Frequently Asked Questions
How much do Savannah cats cost?
The price of Savannah kittens is generally lower for generations that are farther removed from the African serval. The most expensive is an F1 Savannah (first generation), which might cost $10,000 to $18,000. A pet-quality Savannah kitten in the F4 to F7 generations usually costs anywhere from $1,500 to $3,500. Show-quality kittens in these later generations often cost $2,000 to $4,000.
Why are Savannah cats so expensive?
Pedigreed cats like the Savannah are more expensive than non-pedigreed cats because reputable breeders spend a lot of time and money on their breeding programs to ensure their adult breeding cats are healthy, temperamentally sound, and good representations of the breed. They also spend a lot of time and money raising the kittens to get them ready to go to their new homes. Savannah cats in particular are among the most expensive of all purebred cats. This is because Savannah breeding programs involve small a wildcat species called the African serval, which are expensive to purchase, feed, and house.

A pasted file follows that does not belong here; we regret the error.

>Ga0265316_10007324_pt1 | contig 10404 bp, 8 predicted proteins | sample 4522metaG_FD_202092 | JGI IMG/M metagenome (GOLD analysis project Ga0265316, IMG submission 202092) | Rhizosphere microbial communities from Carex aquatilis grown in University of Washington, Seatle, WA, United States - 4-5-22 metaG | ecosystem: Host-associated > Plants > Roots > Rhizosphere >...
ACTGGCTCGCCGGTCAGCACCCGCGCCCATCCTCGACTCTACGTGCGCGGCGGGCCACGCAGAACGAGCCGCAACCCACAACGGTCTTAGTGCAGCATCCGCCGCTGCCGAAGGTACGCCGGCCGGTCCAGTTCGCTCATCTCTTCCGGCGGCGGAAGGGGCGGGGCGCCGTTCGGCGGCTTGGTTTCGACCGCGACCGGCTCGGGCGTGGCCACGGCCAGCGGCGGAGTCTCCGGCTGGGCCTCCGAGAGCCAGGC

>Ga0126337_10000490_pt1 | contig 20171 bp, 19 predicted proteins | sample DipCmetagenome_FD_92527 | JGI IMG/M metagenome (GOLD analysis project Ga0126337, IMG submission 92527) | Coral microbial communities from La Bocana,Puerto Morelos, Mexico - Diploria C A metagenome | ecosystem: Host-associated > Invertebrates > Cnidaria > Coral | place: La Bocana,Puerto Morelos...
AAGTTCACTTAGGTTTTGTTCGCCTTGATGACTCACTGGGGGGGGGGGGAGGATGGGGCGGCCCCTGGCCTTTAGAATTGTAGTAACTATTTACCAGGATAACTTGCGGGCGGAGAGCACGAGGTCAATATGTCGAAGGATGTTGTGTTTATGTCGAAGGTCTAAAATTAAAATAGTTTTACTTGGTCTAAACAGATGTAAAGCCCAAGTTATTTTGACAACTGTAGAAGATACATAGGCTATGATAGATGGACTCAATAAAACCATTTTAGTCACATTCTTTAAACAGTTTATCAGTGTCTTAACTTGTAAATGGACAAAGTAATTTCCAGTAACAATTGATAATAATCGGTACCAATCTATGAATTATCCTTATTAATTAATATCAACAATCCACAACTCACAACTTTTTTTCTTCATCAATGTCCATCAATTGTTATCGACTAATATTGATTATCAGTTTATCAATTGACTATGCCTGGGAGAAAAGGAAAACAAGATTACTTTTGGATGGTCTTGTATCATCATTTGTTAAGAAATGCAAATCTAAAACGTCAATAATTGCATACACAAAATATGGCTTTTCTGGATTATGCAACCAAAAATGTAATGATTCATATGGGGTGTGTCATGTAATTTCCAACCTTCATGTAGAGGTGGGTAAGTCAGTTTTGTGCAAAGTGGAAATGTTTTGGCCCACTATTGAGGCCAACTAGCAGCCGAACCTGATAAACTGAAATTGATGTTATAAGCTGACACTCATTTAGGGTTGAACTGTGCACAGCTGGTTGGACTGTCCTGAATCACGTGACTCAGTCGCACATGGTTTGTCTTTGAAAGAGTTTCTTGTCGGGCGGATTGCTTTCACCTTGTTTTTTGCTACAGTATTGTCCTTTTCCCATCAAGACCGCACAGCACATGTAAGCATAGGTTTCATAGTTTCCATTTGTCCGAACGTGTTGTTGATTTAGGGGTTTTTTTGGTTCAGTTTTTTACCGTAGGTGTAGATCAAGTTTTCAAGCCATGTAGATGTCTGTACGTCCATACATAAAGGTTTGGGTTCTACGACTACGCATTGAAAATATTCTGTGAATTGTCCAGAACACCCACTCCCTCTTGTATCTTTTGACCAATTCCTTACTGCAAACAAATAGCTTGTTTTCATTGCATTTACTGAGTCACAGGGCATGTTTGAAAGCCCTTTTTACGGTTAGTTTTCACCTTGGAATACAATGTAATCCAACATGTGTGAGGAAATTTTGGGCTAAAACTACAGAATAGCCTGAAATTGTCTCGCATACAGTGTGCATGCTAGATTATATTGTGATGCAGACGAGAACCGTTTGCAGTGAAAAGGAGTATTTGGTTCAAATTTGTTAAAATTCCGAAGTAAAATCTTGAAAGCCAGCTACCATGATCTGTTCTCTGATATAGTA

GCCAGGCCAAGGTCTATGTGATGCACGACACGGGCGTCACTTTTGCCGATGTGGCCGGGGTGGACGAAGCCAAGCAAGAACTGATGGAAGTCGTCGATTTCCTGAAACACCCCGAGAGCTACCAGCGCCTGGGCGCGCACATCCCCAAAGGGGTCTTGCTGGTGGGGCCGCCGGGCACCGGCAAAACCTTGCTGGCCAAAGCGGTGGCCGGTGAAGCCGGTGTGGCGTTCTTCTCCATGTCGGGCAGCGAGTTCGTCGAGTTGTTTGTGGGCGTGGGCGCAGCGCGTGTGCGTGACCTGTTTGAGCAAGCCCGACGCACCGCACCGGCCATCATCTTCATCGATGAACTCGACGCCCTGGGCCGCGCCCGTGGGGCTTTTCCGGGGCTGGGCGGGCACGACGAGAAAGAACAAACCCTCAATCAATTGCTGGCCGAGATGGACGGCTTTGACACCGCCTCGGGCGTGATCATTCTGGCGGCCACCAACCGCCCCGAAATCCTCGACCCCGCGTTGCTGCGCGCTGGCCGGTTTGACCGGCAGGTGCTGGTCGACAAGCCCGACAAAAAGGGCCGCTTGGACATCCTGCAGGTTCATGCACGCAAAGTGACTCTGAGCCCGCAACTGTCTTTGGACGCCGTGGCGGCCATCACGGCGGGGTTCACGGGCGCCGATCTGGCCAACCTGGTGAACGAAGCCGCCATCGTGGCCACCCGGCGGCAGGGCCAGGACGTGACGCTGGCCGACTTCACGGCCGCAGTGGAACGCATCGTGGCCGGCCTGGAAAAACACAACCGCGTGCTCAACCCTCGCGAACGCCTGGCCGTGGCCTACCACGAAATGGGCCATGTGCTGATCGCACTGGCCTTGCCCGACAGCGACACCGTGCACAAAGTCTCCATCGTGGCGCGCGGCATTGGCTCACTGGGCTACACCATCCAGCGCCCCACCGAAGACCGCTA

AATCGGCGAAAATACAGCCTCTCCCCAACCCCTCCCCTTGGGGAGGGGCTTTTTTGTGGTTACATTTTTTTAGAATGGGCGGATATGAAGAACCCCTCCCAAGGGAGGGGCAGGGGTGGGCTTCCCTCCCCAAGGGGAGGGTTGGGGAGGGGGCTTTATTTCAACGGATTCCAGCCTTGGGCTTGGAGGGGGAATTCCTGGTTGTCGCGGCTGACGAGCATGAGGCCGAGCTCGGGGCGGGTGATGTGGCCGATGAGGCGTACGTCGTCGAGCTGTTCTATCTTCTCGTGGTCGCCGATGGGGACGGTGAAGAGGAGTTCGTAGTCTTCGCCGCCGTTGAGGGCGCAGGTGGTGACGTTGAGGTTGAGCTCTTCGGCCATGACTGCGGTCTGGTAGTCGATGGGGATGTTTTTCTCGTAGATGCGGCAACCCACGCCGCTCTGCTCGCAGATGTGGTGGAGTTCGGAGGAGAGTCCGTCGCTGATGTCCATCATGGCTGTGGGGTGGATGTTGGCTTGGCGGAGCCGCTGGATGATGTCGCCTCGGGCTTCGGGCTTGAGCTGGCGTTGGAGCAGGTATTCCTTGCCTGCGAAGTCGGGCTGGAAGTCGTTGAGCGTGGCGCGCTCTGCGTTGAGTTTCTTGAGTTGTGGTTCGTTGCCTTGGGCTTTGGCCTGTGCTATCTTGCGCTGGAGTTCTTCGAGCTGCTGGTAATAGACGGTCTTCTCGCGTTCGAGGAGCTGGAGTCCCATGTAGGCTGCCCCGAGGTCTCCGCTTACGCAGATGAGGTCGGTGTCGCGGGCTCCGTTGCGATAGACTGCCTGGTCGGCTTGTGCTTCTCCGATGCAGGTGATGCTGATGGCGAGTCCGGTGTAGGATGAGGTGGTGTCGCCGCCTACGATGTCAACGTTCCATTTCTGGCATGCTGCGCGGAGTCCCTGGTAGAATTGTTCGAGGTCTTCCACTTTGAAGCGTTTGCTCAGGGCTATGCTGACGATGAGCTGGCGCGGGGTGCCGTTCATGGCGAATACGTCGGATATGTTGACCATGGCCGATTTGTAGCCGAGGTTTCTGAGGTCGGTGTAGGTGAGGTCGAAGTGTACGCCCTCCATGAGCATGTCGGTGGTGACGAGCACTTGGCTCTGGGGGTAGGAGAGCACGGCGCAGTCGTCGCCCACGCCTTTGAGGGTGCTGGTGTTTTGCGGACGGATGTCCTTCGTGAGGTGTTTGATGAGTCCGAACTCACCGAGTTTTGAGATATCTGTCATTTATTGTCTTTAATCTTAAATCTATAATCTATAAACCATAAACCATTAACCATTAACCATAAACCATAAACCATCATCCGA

Are Savannah cats good pets?
Savannah cats are curious, intelligent, friendly, and affectionate. They bond closely with their human family and like respectful kids, though the Savannah Cat Association recommends that Savannahs that will live with young children should be later generation (F3 and higher). This breed is one of the most active and curious breeds, so you must be prepared to provide enough exercise, play, and mental stimulation. Without it, a Savannah will make their own entertainment and can become destructive in the house.
Are Savannah cats cuddly?
All Savannah cats are individuals, and some might enjoy cuddling more than others. In general, Savannahs are known to friendly and affectionate, and they bond closely with family, so cuddles are not unexpected. However, the Savannah’s high activity levels mean that any cuddles might be short-lived.